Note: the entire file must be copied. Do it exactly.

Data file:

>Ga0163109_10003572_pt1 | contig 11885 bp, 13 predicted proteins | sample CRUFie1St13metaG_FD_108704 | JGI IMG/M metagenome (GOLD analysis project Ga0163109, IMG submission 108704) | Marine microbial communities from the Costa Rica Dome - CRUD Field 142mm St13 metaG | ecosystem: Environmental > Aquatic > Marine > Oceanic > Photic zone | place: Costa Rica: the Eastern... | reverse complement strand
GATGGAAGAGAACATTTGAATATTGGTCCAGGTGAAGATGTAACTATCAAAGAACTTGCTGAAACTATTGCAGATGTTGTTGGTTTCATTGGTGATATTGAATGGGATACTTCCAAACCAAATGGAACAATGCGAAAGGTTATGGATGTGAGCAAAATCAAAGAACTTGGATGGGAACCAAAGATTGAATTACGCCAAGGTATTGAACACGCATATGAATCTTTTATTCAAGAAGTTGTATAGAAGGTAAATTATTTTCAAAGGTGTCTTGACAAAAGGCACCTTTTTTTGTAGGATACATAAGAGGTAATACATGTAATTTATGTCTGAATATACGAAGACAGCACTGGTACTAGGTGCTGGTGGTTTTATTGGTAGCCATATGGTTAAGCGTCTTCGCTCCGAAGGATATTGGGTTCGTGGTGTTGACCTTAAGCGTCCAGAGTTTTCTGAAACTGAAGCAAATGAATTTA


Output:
>Ga0163109_10003572_pt1 | contig 11885 bp, 13 predicted proteins | sample CRUFie1St13metaG_FD_108704 | JGI IMG/M metagenome (GOLD analysis project Ga0163109, IMG submission 108704) | Marine microbial communities from the Costa Rica Dome - CRUD Field 142mm St13 metaG | ecosystem: Environmental > Aquatic > Marine > Oceanic > Photic zone | place: Costa Rica: the Eastern... | reverse complement strand
GATGGAAGAGAACATTTGAATATTGGTCCAGGTGAAGATGTAACTATCAAAGAACTTGCTGAAACTATTGCAGATGTTGTTGGTTTCATTGGTGATATTGAATGGGATACTTCCAAACCAAATGGAACAATGCGAAAGGTTATGGATGTGAGCAAAATCAAAGAACTTGGATGGGAACCAAAGATTGAATTACGCCAAGGTATTGAACACGCATATGAATCTTTTATTCAAGAAGTTGTATAGAAGGTAAATTATTTTCAAAGGTGTCTTGACAAAAGGCACCTTTTTTTGTAGGATACATAAGAGGTAATACATGTAATTTATGTCTGAATATACGAAGACAGCACTGGTACTAGGTGCTGGTGGTTTTATTGGTAGCCATATGGTTAAGCGTCTTCGCTCCGAAGGATATTGGGTTCGTGGTGTTGACCTTAAGCGTCCAGAGTTTTCTGAAACTGAAGCAAATGAATTTA